How did you select teachers for the school?

As about 50 activities are done in 50 minutes, it is not enough for teachers to be good at English. They must also be strong and healthy to teach children well. All teachers at Heguru have to first pass exams at headquarters in Japan, and they must be kind and teach children to have good thoughts.

How has your business developed since it started?

We have three classes – infant and toddler, preschool, and primary. Toddler class is for kids aged six months to three and a half years, preschool is for kids 3 to 6 and a half years, and primary is for kids aged 6 and a half to 11 and a half. Preschool opened in January and is 70 minutes a week.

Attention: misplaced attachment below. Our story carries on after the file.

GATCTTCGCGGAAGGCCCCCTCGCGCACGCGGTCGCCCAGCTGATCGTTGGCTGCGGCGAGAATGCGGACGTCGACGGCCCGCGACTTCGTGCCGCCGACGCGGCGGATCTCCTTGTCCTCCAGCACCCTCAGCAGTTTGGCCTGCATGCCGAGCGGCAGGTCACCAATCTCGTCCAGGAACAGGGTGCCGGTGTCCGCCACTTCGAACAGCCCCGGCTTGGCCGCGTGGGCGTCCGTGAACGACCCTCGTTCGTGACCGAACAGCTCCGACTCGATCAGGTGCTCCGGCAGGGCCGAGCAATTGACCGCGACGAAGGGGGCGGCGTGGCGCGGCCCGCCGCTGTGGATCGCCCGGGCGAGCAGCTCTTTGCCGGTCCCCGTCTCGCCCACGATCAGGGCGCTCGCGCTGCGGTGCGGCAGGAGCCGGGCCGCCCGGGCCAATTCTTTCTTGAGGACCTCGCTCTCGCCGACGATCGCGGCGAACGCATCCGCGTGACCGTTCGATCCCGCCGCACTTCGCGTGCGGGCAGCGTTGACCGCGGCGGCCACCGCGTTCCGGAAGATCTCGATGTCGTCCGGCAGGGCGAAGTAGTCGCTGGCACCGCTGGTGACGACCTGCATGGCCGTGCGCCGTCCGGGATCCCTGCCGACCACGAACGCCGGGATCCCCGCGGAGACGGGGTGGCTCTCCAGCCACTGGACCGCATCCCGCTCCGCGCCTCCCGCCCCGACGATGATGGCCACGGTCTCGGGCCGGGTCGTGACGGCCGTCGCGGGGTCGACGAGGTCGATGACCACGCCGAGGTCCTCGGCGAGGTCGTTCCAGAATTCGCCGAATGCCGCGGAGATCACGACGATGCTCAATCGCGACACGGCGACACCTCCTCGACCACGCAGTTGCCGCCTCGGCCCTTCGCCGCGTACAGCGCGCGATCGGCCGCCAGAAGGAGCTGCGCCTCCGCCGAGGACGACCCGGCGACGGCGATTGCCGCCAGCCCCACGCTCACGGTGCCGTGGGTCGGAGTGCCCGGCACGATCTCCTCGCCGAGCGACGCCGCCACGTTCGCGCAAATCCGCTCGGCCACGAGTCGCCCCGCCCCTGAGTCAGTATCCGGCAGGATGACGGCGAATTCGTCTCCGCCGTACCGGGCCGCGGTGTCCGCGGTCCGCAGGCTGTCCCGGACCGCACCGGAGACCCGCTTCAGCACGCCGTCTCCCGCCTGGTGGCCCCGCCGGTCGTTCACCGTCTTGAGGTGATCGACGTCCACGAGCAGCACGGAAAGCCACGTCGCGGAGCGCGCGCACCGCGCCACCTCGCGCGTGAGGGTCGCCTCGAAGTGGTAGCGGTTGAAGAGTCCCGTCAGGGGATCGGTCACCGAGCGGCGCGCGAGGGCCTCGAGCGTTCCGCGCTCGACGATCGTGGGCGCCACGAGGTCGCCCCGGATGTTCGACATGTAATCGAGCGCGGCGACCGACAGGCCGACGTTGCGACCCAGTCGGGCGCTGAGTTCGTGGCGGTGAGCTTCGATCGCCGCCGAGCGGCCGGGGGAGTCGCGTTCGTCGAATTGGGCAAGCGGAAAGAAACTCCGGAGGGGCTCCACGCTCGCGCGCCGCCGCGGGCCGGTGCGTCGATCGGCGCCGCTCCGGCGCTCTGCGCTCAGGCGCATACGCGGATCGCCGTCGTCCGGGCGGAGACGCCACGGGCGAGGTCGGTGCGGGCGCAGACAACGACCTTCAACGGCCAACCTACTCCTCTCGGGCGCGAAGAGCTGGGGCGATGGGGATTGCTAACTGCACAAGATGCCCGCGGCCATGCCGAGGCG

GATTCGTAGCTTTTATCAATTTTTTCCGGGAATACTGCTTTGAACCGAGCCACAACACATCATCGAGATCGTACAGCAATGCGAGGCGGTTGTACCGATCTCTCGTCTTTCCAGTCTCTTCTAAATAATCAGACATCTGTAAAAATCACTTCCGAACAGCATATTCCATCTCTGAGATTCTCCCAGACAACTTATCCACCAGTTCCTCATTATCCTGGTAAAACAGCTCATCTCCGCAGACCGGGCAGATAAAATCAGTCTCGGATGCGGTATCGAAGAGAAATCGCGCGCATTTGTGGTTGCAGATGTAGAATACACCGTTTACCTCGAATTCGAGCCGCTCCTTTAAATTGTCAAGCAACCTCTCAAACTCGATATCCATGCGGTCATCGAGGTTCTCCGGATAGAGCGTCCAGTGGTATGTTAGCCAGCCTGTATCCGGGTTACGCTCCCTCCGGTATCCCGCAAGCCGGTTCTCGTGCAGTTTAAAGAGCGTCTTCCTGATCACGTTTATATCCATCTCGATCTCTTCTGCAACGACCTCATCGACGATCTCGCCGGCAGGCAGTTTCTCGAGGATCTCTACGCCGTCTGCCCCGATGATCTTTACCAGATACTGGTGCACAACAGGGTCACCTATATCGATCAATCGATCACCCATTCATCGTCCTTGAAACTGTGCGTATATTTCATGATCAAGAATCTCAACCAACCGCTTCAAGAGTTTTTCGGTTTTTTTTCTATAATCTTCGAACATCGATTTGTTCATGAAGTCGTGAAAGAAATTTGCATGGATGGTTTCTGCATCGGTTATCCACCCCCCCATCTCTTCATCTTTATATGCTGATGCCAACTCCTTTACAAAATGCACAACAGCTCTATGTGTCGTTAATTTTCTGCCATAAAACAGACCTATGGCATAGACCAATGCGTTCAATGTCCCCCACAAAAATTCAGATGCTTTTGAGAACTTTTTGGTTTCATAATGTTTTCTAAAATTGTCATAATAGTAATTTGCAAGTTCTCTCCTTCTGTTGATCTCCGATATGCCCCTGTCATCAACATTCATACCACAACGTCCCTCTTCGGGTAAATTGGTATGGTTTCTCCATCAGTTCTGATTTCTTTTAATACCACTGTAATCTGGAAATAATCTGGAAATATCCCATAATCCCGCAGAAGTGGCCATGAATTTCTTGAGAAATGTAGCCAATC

What kind of support is needed for children’s education? What are the trends?

Parents in Myanmar want their children to learn quickly and without pressure. Some want their children to learn well without feeling stressed. Now we can see that the parents are supporting what their children want to be. They understand that if they support their children’s hobbies, those hobbies can become careers when the children grow up. The current trend is a positive one.

The important thing for better education is that parents change their opinions. Most parents don’t want to take risks with their children. They think it is unnecessary to teach children when they are young. They don’t spend time with the children, so the children are unfamiliar with their surroundings. I want parents not to worry so much. They should give their children a chance to learn more rather than keeping them at home because they worry something may happen to them.